Maggie's South West WalesThis Maggie's Centre was the first in Wales and provides a unique haven for people with cancer. Maggie's know the importance of the value that the design of the building brings to the quality of people's experience of a Maggie's Centre. The nature of help and support at Maggie's is re-enforced by the buildings and their landscapes. Each Maggie's Centre has to be special, to be a rallying point for its local community. Each one must offer a haven specific to each hospital site on which it sits. Each one, with thoughtful and sensitive interplay between the creative team, can be a place where people feel safe but also where their spirits are lifted. It can offer just a bit of transformation. This Cancer Caring Centre occupies an elevated site overlooking Swansea Bay, adjacent to mature woodland at the northwest corner of the Singleton Hospital campus, Swansea. The site was offered to Maggie's by the ABM University Hospital NHS Trust, it had been occupied by four former doctors' family houses that had been used on a relatively short term basis. Two now remain and have been remodelled to be used by the hospital's Medical Genetic Unit (MGU). The westernmost of the two houses, which were in relatively poor condition, were demolished to create a clear site for the new Centre.
- Planning and Design
Planning and Design Process
The Client’s brief asked for a nominal 300m² of accommodation that principally offered a warm invitation into a building that provides human comfort, information, instruction, retreat and enjoyment. The building should speak of the joy of living and functionally provide a central social kitchen and hearth; large and small activity spaces, relaxation and counselling rooms, as well as generous and comfortable toilet and services facilities, including an office base for staff. The building should clearly relate to its site and landscape and be fully accessible and sustainable.
The Architect Kisho Kurakawa configured the original concept design as a “cosmic whirlpool” to represent and encompass the universal nature and energy of life. The resultant dynamic spiralling form dictated the principles of organisation both for the building and the surrounding landscape, which the design team used to develop and realise, the final scheme.
The entire internal layout of the building is a response to the surrounding landscape. Light plays a vital role in the creation and reflection of energy in the building, being admitted both through the walls and the roof in a unique manner.
The dynamic geometrical form is precisely defined in plan through finely engineered precast concrete walls. They incorporate an array of traditionally proportioned small punched window openings which house simple timber opening lights supporting the low-energy, natural ventilation of the centre. They collectively provide a myriad of 360 degree framed glimpses into the beautiful surroundings in an apparently random pattern, placed at various heights in all of the spaces.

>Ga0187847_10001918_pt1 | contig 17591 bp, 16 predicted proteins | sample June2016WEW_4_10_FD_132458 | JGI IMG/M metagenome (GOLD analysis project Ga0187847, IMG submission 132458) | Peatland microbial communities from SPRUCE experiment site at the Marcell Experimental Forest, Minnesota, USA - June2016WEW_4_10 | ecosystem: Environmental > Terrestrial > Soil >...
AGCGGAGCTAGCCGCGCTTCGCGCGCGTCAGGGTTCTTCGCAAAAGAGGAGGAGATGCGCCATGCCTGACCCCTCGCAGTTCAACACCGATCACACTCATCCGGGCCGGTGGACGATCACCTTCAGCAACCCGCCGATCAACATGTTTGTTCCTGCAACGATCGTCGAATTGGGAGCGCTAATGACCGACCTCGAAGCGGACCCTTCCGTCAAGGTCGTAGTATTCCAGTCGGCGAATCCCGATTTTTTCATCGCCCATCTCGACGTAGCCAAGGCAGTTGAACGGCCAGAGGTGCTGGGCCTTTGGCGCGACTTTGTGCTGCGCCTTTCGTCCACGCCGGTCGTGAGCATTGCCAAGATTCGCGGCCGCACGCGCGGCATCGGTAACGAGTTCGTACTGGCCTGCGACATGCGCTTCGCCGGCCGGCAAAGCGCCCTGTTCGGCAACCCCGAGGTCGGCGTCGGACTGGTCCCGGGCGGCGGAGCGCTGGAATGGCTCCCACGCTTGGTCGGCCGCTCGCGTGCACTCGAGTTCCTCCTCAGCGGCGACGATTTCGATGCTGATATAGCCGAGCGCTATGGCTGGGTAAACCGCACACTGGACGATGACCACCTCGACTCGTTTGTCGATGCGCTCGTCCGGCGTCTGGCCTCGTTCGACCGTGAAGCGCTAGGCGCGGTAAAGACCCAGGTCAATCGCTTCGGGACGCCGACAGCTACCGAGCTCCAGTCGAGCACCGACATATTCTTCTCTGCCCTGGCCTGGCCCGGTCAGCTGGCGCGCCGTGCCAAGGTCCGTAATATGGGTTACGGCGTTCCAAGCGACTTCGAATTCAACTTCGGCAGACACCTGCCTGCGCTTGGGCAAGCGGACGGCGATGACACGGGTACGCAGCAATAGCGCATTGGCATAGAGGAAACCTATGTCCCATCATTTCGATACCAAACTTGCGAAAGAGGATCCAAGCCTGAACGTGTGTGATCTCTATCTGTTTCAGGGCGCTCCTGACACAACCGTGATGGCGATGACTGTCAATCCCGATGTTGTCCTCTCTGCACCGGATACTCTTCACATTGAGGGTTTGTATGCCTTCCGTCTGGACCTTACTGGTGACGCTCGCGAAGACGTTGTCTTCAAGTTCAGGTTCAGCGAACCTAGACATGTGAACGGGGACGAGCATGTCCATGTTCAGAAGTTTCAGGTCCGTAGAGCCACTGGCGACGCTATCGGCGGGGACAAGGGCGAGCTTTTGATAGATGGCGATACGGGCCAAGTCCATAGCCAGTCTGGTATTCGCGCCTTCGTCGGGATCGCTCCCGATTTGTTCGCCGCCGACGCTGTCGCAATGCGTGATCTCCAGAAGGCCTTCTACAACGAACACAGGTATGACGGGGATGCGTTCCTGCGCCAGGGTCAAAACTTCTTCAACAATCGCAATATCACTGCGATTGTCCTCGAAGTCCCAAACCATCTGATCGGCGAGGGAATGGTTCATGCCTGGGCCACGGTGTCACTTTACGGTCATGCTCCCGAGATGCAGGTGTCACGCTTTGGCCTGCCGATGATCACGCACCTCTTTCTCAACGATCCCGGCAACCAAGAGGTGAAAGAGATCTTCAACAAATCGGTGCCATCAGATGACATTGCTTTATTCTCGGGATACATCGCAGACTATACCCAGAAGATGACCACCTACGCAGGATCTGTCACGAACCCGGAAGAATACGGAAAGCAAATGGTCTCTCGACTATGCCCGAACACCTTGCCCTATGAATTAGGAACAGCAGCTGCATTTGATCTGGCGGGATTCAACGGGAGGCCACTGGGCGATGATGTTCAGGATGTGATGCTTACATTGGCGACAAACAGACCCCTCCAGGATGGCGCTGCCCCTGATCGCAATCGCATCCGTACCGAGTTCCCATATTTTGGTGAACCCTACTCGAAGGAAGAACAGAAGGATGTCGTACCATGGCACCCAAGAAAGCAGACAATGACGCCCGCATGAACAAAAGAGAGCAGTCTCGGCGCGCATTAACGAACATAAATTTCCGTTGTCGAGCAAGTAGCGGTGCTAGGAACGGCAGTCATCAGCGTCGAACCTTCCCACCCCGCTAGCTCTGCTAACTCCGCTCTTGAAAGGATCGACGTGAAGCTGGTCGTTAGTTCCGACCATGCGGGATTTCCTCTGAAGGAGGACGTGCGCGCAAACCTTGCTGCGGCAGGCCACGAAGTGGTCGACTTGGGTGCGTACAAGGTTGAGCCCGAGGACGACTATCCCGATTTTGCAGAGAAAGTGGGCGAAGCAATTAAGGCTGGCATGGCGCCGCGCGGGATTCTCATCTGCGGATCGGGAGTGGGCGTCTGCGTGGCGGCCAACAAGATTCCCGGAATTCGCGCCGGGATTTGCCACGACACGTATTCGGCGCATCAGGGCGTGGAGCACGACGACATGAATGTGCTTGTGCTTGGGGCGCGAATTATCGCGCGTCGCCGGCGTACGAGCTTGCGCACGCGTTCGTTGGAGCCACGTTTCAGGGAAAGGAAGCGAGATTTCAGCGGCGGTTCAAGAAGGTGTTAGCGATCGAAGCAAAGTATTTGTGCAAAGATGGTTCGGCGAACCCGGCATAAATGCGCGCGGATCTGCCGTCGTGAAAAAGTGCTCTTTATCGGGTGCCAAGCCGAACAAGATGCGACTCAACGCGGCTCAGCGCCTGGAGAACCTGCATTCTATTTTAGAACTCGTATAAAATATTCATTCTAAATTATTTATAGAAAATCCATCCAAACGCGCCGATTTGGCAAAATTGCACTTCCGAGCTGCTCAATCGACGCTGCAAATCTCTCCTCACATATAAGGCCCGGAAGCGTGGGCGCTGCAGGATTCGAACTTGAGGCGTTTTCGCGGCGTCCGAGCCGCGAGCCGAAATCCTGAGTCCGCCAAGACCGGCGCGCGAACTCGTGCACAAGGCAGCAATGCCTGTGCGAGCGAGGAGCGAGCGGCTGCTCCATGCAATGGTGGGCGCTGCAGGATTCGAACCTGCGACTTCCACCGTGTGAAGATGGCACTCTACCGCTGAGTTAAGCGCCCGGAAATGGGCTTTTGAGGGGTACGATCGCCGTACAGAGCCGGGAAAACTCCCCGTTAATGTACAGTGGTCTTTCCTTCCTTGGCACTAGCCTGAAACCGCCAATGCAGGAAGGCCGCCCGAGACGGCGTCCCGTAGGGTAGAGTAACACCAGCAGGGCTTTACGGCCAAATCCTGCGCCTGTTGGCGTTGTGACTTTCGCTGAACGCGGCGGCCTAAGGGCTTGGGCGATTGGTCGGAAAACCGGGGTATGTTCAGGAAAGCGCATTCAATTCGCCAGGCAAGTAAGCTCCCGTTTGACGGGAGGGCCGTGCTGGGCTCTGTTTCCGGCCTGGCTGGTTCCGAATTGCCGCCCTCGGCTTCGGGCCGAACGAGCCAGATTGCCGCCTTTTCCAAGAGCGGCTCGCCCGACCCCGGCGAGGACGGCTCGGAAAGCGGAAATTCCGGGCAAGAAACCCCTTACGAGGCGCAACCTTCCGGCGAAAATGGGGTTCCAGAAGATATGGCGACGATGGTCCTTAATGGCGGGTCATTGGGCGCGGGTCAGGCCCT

In addition, a large elliptical ocular roof light provides the warm expansive end ever circling daylight to the central drum. Clerestory lights along the length of the wings’ spinal ridges generate equally dynamic lines of light that move across the day to either side. The calm, welcoming, warm and light central drum-like space, including the social kitchen area and fireplace, leads into more focussed areas of programmed accommodation in the wings.
The roof’s oculus and spinal clerestorys maximise available daylight and the building uses natural ventilation. The structure is highly insulated and has a high thermal mass façade. It does not have a large percentage of external glazing, therefore avoiding possible solar gain.
Reuse of materials
Demolition materials were re used, in particular the soils which were largely retained on site to avoid transportation emissions.
The use of native plant materials on site increases biodiversity, in addition to the continuing contact that users are encouraged to have with the land through the use of community gardening.
Sustainable drainage systems were incorporated into the scheme, including rainwater harvesting which is used for irrigation.
“As you walk through the doors you feel almost cuddled or hugged in the centre in this lovely round building. It’s so comforting. With the design of the new centre it means we can deliver our programme of cancer support to far more people. We have been limited in the interim centre by being only able to do one thing at a time but the very design of this centre – having the group room, the relaxation room and a separate drop-in area means we can do several different things at one time. We can deliver our service to far more people.”
Debbie Horrigan, Centre Head
- Design and Construction Information
Client: Maggie’s Cancer Caring Centres
Architect: Kisho Kurokawa Architects and Associates, with Garbers & James. For further details on the design and delivery team, please contact the Archtects.
Date of Completion: November 2011